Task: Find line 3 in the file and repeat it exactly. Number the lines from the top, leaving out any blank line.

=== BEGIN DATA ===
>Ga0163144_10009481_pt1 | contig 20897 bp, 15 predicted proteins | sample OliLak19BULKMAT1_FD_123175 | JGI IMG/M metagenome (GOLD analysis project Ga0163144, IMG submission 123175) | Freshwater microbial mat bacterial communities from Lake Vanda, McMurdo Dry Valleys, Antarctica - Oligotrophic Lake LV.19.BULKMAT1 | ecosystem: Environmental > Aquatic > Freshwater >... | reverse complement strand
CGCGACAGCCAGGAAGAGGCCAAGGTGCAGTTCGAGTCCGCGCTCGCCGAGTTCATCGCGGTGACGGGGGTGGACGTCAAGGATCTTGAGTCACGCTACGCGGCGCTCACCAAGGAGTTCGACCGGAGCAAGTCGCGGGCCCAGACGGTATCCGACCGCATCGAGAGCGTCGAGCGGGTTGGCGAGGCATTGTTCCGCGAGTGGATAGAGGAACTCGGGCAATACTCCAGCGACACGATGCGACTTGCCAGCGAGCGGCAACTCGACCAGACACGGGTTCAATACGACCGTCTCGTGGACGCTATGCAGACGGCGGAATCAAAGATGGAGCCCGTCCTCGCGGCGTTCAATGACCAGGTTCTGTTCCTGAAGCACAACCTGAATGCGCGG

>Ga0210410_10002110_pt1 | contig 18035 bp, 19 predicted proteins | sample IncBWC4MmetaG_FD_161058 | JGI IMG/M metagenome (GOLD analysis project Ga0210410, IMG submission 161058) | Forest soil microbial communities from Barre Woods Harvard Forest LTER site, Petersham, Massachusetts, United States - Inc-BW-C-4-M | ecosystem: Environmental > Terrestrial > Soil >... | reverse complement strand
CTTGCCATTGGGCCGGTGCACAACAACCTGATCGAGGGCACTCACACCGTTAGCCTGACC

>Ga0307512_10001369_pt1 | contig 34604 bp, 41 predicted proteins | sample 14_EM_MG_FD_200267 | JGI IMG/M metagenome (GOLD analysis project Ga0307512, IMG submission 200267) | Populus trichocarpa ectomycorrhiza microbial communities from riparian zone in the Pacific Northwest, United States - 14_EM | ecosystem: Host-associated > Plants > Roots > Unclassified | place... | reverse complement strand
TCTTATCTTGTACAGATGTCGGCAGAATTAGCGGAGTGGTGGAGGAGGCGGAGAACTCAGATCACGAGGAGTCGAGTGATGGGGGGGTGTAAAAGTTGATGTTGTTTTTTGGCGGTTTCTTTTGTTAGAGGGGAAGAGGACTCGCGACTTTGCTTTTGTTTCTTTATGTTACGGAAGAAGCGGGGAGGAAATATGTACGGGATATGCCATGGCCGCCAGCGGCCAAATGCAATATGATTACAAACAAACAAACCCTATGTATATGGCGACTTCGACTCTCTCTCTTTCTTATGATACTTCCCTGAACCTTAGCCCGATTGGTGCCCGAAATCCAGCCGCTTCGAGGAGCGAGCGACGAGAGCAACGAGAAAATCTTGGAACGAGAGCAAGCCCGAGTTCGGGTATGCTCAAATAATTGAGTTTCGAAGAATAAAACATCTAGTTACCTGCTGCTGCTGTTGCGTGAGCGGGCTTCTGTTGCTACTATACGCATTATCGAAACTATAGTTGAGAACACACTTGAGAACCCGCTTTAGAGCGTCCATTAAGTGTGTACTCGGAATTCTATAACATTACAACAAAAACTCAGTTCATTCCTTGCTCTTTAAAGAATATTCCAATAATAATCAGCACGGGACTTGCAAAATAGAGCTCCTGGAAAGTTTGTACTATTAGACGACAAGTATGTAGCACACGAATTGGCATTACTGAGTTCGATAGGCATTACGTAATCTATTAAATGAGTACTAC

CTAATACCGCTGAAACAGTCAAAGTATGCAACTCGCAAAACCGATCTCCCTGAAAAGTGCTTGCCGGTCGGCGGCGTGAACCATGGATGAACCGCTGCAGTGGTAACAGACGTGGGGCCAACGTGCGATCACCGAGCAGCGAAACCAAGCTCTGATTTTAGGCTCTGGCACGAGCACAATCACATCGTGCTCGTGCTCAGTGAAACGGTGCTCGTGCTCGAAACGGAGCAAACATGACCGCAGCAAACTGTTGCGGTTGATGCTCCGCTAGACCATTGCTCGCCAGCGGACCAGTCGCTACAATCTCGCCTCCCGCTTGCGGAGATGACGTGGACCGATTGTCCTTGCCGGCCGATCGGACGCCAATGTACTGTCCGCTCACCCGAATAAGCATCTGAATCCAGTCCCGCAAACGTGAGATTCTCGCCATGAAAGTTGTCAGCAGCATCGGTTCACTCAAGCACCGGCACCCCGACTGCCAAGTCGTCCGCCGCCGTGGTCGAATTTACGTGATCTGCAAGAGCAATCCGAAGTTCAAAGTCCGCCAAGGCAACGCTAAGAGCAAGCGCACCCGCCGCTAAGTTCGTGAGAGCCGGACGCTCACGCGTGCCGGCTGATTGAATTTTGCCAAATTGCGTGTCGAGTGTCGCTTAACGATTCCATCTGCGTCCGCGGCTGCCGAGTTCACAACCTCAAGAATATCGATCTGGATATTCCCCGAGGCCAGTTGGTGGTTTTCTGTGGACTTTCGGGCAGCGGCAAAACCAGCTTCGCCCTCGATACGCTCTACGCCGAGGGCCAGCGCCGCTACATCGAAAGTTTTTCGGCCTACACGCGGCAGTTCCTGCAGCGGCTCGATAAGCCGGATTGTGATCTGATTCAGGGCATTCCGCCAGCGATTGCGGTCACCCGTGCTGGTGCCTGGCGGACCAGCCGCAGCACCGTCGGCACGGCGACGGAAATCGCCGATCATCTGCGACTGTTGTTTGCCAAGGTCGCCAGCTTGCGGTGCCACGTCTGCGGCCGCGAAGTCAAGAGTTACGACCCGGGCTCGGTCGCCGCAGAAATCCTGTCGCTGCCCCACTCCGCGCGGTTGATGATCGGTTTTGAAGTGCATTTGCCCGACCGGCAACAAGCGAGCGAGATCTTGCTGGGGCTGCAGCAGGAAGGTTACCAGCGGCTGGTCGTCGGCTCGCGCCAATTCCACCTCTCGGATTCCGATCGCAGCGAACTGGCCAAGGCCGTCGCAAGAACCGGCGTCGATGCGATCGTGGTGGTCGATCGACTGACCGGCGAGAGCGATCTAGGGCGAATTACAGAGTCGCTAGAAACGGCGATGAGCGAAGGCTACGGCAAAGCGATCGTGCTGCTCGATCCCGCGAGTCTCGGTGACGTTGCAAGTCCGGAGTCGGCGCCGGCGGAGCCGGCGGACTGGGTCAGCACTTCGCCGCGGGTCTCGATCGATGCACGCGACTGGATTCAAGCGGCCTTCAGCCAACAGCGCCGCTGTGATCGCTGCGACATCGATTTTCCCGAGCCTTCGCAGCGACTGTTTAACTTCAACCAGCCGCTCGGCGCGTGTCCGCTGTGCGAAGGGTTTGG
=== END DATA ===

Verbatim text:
>Ga0210410_10002110_pt1 | contig 18035 bp, 19 predicted proteins | sample IncBWC4MmetaG_FD_161058 | JGI IMG/M metagenome (GOLD analysis project Ga0210410, IMG submission 161058) | Forest soil microbial communities from Barre Woods Harvard Forest LTER site, Petersham, Massachusetts, United States - Inc-BW-C-4-M | ecosystem: Environmental > Terrestrial > Soil >... | reverse complement strand